Website used by El Paso suspect ‘8chan’ goes offline


The company had said it has been in contact with law enforcement about Saturday’s mass shooting in El Paso, Texas, where the suspect is believed to have posted what police describe as a manifesto on 8chan minutes before the attack.

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Controversial internet message board 8chan went offline Monday after internet infrastructure company Cloudflare stopped providing support for the website used by the suspected gunman in El Paso to post a hate-filled screed.

“We just sent notice that we are terminating 8chan as a customer effective at midnight tonight Pacific Time. The rationale is simple: they have proven themselves to be lawless and that lawlessness has caused multiple tragic deaths. Even if 8chan may not have violated the letter of the law in refusing to moderate their hate-filled community, they have created an environment that revels in violating its spirit,” Matthew Prince, Cloudflare CEO wrote in a blog post.

The announcement was an about-face after Cloudflare told CNN earlier Sunday that it had no plans to stop providing its services to 8chan. The company had said it has been in contact with law enforcement about Saturday’s mass shooting in El Paso, Texas, where the suspect is believed to have posted what police describe as a manifesto on 8chan minutes before the attack. People accused of a synagogue shooting in Poway, California, and shootings at two mosques in New Zealand also reportedly announced their plans on 8chan.

“We continue to feel incredibly uncomfortable about playing the role of content arbiter and do not plan to exercise it often,” Prince said in the post.

While 8chan has been offline since roughly midnight PST, it’s possible the site may be able to get back online using a different internet services provider. A message posted on the website’s official Twitter account said “there might be some downtime in the next 24-48 hours while we find a solution.”

Cloudflare provides cybersecurity and other services to websites that help them to stay online. In 2017, Cloudflare pulled its services from The Daily Stormer, a Neo-Nazi website.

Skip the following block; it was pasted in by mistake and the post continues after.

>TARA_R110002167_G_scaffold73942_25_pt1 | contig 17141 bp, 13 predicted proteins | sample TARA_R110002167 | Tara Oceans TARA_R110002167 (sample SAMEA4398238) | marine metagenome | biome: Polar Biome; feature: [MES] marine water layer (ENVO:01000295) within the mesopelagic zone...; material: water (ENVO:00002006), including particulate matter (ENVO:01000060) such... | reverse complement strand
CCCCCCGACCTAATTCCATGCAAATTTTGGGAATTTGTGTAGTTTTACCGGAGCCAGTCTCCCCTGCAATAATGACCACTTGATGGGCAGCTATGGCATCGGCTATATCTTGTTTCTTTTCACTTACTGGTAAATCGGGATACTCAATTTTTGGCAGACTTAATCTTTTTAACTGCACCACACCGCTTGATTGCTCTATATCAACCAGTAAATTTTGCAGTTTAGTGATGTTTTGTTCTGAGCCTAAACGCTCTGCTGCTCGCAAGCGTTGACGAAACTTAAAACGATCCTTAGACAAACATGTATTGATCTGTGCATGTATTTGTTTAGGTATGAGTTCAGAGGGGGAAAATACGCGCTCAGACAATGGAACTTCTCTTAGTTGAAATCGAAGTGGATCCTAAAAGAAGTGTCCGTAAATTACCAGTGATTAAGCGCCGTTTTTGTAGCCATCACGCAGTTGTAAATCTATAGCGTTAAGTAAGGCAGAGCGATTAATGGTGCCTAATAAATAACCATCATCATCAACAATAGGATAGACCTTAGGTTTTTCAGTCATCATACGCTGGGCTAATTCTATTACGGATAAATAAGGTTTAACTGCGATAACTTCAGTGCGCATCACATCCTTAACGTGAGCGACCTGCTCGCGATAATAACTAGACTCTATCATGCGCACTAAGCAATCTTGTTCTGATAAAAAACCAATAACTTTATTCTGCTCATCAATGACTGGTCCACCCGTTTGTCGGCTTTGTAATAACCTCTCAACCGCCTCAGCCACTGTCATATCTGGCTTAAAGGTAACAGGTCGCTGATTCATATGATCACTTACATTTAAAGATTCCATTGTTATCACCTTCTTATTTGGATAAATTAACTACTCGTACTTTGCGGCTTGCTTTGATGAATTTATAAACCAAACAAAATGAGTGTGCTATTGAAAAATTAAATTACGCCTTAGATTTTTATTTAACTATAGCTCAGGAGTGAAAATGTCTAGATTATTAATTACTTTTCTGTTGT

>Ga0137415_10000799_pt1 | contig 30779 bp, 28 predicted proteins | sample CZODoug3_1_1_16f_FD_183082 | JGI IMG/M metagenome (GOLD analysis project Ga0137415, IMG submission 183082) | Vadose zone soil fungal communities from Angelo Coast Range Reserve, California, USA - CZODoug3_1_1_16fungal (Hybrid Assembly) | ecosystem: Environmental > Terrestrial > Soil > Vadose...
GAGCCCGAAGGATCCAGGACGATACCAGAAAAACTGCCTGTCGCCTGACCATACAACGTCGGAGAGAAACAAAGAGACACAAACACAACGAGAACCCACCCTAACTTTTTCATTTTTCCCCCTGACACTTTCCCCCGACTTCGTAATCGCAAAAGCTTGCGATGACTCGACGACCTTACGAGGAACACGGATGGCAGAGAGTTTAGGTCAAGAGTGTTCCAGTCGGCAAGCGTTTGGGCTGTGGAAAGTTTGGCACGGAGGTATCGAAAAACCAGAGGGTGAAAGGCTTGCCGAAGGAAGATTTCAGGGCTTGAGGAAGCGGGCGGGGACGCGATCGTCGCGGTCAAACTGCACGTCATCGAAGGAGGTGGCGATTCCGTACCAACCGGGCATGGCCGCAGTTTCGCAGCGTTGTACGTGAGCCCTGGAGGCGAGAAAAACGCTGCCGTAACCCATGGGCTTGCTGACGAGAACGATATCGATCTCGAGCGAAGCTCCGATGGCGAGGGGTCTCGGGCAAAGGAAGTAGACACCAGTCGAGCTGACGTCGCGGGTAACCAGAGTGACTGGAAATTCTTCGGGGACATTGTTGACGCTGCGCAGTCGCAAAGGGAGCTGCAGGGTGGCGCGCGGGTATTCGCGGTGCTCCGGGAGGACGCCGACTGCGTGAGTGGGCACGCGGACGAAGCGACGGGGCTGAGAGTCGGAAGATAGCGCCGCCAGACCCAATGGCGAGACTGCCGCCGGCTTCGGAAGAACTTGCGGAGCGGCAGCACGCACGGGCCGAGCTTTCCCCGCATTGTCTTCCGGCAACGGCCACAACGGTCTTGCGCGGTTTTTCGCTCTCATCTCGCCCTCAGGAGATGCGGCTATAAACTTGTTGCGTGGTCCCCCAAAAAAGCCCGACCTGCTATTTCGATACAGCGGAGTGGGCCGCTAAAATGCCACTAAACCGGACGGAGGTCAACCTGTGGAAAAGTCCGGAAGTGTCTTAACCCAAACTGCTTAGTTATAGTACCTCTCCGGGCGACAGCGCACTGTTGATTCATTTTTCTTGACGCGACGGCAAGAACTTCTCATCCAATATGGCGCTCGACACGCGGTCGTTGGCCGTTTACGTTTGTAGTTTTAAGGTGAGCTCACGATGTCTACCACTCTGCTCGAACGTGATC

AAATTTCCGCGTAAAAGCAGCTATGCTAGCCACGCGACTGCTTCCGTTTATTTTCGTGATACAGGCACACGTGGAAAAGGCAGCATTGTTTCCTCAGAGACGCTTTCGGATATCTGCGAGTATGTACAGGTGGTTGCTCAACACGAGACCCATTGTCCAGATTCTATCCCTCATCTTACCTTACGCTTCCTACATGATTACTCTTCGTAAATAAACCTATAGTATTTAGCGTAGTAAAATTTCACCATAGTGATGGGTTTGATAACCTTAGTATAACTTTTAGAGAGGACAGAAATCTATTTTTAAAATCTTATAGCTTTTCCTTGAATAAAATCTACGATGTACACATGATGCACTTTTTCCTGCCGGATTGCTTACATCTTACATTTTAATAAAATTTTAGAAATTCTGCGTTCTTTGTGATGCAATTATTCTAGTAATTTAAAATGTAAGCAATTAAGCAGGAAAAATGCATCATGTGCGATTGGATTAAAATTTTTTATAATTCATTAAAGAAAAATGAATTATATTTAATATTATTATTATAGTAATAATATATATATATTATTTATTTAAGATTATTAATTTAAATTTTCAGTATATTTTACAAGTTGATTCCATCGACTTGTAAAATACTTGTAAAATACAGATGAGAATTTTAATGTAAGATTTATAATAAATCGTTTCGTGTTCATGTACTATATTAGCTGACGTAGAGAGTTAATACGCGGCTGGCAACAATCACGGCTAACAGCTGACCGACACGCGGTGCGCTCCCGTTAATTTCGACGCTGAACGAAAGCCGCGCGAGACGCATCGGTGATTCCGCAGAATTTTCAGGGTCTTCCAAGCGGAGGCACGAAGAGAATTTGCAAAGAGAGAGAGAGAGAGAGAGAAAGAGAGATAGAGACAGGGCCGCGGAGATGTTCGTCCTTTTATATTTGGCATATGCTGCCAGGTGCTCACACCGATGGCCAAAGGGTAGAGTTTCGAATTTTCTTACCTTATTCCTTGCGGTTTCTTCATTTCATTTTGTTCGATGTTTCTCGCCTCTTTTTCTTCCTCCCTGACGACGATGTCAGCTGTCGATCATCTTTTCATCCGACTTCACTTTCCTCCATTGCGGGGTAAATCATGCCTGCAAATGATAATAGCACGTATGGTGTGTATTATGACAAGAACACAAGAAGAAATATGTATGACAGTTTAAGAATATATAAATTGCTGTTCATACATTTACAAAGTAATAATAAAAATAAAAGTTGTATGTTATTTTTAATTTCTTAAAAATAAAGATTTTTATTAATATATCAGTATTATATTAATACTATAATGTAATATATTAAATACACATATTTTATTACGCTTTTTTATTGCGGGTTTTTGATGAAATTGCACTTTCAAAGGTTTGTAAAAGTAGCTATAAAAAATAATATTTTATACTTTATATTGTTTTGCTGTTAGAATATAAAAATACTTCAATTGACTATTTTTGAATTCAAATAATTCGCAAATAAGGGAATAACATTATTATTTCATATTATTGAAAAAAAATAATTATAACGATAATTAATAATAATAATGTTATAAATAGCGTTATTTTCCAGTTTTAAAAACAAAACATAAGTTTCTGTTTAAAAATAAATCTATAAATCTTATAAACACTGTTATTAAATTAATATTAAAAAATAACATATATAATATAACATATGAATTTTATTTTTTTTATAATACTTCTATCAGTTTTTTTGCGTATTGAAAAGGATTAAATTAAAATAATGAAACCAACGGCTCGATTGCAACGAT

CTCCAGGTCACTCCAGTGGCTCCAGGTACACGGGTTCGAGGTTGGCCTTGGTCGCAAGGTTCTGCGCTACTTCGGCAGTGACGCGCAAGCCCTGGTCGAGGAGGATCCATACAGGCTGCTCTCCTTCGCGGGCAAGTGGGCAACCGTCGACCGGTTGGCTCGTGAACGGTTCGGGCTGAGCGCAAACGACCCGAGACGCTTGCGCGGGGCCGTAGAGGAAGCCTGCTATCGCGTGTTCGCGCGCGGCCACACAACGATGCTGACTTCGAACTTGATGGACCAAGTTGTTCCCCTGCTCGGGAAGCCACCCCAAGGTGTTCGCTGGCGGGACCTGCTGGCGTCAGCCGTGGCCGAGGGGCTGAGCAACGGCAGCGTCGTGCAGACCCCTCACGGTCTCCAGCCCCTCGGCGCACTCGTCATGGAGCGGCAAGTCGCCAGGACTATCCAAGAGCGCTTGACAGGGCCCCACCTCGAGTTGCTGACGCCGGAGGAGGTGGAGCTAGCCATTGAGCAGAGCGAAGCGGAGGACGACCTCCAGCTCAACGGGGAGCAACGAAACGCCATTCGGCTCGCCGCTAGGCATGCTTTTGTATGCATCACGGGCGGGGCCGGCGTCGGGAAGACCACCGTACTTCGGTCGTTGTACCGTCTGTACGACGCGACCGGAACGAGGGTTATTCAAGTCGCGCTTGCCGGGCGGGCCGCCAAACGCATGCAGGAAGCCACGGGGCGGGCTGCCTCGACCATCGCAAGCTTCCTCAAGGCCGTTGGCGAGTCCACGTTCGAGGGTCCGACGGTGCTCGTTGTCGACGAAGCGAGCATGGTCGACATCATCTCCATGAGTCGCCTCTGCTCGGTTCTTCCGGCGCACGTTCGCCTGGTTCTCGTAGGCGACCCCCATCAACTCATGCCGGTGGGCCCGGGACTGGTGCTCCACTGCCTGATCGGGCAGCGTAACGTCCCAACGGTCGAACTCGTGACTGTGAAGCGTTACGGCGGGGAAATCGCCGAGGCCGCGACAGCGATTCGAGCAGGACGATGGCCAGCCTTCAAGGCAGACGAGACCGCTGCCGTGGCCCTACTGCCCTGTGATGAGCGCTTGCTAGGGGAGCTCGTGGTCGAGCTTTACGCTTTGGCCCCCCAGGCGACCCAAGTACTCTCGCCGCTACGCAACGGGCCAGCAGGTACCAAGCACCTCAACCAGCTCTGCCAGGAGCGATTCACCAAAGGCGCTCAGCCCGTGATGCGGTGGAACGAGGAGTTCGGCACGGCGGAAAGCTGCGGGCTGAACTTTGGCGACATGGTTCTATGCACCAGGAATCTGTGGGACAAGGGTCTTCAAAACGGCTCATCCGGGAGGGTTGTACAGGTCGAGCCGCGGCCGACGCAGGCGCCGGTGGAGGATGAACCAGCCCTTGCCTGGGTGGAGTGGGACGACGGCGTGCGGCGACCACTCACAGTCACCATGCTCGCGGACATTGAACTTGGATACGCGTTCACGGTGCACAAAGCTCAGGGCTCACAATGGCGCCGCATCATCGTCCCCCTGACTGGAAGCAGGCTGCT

Douglas Kramer, Cloudflare general counsel and a former lawyer in President Barack Obama’s White House, told CNN Business on Sunday that the company does not believe it should have the power to unilaterally decide what can and cannot stay on the internet.

The company isn’t legally required to provide its services to any website, regardless of content.

Kramer said Cloudflare complies with requests from law enforcement agencies and from courts relating to websites that are involved in child pornography and other illegal activity.

He said Cloudflare would comply with a request relating to 8chan if such a request were made, but the company would “want to see something from law enforcement or a regulator agency or a court that says, ‘We have made this decision after going through due process.'”

Kramer said while there are laws, regulations and processes in place for pulling online support services from websites like those used for child pornography, lawmakers and regulators have been less active in creating processes for sites like 8chan.

After the company stopped working with The Daily Stormer in 2017, Prince questioned his own decision.

“You win a lot of points for firing Nazis from using your service,” Prince told CNN at the time. “But it sets a dangerous precedent when a company that most of your viewers have never heard of is effectively deciding what can and cannot be on the internet.”

“Without a clear framework as a guide for content regulation, a small number of companies will largely determine what can and cannot be online,” Prince wrote in a blog post at the time.

Cloudflare even posted a list of criticisms about its decision to its website.

Cloudflare sees itself as fundamentally different to services like Facebook, Kramer told CNN, because it is not involved in surfacing or moderating content.

“We really don’t have anything to do with content,” Kramer said. “We see bits moving around the internet and we are one of the groups that make sure those bits move safely and securely.”

“Facebook sits up at the surface of the internet, forming communities, moderating those communities, figuring out what people want to see next,” he said.

“We recognize the tragedy of the two incidents that happened yesterday,” Kramer said, adding that Cloudflare was continuing to monitor the situation.

Fredrick Brennan, who created of 8chan, told CNN on Sunday that the site’s current administrators “are running it in a way that is indefensible.”

“If it’s going to keep on like this it should be shut down,” he said. “I don’t want to pile on but they are not doing anything to solve this. They should at least shut down the board for a week or a month after something like this. They are letting their users incite violence.”

He later tweeted a thank you to Cloudflare after the company announced its decision.

“Finally this nightmare might have an end. I just want to go back to making my fonts in peace and not have to worry about getting phone calls from CNN/New York Times every time a mass shooting happens,” he tweeted.

Correction: A previous version of this article misidentified one of the shootings connected to 8chan.


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